From Felony to Misdemeanor: An Analysis of Decarceration
By Marisa Markowitz, LMSW, CASAC-T
Decarceration, loosely defined, is the removal of individuals from custodial supervision. The criminal justice system has a disparate web of prisons, jails, and mental health facilities that operate on local, state, and federal levels. When an individual is “decarcerated,” they are released from a legal operating entity that deems that the benefits of release outweigh the risk of diversion or recidivism.
There has been a decline in the number of individuals incarcerated in the United States. According to the Pew Research Center, there are approximately six million individuals incarcerated in adult correctional systems. The rate of incarceration decreased by 1% in 2019, and reached levels akin to 1996 in 2020. Despite a more recent increase in certain violent crimes, especially murder, violent and property crime rates have declined sharply in recent decades. Moreover, the Marshall Project found that over 100,000 were released from federal and state prisons due to the pandemic. To individuals unfamiliar with the criminal justice system, it’s important to unravel the benefits of release, the highlights of reparative services, and the voices that view decarceration as a threat to communal safety.
Proposition 47 was a major win for advocates of sentencing reform. Individuals who work for social service agencies that promote rehabilitation might argue that the criminal justice system imposes overly harsh sentences for relatively minor infractions. After Proposition 47 was enacted, California experienced a reduction in recidivism and generated more funding for community-based mental health services, education, and crime victim services. And while in California the shift has been enacted with enthusiasm, there are other agencies that maintain similar philosophies toward rehabilitation.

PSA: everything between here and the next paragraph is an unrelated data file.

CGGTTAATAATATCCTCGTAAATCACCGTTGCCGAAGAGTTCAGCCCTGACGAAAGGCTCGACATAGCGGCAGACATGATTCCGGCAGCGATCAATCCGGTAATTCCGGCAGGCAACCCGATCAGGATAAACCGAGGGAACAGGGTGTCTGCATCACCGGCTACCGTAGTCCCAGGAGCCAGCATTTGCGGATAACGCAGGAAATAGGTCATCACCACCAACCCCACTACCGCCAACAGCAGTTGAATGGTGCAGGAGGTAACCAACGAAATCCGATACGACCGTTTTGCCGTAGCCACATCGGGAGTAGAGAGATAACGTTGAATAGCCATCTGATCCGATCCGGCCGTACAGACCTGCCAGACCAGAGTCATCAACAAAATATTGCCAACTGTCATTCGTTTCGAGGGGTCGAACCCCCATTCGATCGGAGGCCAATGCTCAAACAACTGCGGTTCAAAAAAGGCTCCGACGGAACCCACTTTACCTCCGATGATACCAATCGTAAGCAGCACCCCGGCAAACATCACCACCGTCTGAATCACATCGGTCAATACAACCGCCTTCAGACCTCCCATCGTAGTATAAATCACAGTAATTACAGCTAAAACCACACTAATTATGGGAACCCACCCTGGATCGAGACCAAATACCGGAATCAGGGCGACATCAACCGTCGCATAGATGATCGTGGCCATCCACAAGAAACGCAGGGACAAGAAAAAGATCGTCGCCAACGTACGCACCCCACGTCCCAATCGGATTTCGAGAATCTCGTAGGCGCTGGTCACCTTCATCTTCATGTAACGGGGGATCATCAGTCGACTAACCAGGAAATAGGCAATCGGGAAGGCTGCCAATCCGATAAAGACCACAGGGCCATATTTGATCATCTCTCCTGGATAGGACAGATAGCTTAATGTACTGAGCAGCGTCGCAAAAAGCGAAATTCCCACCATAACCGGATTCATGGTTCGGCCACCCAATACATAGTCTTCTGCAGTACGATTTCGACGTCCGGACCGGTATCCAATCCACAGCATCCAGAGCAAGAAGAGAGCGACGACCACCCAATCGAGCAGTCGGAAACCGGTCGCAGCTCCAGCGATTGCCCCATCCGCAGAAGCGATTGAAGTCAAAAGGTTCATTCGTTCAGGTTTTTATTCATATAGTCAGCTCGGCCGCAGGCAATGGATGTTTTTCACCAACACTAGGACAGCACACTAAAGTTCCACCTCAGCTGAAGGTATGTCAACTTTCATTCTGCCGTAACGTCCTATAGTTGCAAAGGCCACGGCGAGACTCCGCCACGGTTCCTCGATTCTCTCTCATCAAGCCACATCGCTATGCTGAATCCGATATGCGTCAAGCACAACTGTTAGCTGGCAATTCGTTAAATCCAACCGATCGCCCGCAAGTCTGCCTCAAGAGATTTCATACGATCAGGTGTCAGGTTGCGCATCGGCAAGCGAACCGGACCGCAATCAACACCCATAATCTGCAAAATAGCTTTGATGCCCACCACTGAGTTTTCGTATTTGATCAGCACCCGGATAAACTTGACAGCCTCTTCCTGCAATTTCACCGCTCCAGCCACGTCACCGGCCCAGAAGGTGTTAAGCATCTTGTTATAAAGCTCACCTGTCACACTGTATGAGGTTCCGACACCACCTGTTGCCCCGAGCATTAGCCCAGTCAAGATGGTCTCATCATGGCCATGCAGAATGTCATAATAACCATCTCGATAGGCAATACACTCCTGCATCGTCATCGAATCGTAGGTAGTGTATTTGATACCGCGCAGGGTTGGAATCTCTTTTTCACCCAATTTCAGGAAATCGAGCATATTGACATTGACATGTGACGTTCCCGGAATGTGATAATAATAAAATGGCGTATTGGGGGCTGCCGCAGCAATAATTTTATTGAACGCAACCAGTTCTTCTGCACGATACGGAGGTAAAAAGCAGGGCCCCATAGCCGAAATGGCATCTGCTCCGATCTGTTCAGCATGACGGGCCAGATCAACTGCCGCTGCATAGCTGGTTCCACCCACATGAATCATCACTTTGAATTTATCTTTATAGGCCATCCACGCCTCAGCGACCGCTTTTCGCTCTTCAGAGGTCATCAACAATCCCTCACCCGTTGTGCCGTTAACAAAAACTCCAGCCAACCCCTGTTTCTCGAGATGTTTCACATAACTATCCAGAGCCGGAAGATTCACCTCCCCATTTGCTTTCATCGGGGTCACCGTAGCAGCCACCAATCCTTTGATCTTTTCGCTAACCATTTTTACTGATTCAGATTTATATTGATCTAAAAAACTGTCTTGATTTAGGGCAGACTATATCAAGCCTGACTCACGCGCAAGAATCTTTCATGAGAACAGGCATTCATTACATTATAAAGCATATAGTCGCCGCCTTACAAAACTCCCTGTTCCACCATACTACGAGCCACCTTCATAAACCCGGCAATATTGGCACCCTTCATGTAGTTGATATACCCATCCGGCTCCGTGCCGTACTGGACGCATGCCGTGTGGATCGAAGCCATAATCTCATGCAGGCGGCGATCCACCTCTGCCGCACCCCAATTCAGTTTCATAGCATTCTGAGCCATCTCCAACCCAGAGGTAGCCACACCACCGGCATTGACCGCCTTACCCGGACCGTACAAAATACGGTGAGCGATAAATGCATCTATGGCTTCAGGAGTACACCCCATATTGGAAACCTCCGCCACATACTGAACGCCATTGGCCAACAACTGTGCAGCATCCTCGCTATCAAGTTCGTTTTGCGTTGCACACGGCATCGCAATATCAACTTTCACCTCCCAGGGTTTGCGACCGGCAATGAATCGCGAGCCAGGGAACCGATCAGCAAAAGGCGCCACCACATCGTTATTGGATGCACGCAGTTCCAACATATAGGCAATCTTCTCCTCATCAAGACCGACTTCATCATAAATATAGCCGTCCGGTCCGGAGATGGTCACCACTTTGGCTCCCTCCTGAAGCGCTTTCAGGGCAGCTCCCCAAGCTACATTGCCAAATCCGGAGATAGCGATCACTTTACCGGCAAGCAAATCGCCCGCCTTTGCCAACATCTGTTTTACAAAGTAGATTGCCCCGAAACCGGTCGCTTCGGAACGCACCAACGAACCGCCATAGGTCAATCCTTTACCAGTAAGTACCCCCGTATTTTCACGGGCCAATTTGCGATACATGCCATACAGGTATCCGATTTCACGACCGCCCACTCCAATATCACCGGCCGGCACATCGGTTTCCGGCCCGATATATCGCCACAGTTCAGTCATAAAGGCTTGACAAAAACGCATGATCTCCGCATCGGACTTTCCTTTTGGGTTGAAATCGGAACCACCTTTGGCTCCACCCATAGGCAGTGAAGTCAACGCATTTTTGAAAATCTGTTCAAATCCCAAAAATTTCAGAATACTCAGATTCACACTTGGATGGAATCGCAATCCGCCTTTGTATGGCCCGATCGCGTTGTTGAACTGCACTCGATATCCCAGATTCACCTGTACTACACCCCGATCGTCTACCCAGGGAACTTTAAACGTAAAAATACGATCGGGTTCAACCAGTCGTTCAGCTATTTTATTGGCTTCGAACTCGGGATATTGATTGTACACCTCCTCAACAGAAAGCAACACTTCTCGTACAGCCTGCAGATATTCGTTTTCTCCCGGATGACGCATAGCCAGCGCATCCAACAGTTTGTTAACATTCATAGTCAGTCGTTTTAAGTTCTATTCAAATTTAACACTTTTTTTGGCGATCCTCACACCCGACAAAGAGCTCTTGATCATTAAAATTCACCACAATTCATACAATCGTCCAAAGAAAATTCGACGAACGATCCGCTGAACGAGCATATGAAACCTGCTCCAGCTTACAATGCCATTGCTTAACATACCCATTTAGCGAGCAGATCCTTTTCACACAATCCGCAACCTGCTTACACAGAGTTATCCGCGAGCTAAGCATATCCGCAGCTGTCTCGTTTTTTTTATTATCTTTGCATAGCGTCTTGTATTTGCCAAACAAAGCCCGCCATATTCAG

The Osborne Association, Fortune Society, and Innocence Project (among others) all work to provide services to formerly incarcerated individuals. Many eof their employees were formerly incarcerated themselves. They understand how challenging it may be to find gainful employment, documentation, health care, and education in a postincarcerated world. And while social workers in these settings advocate for sentencing reform, their work is largely confined to the provision of services upon reentry, nor prior to sentencing. The stamp of misdemeanor, rather than felony, may obviate the need for such robust services in the first place.
The Osborne Association works on both the front end (prevention) and the back end (advocating for less time spent incarcerated once sentenced for more serious crimes). Among its efforts, the association explores alternatives to incarceration, including mental health resources.
According to Susan Gottesfeld, executive vice president and chief program officer of The Osborne Association, serious crimes are the most pressing challenge. She notes that draconian sentencing can lead to people being incarcerated for more than 25 years.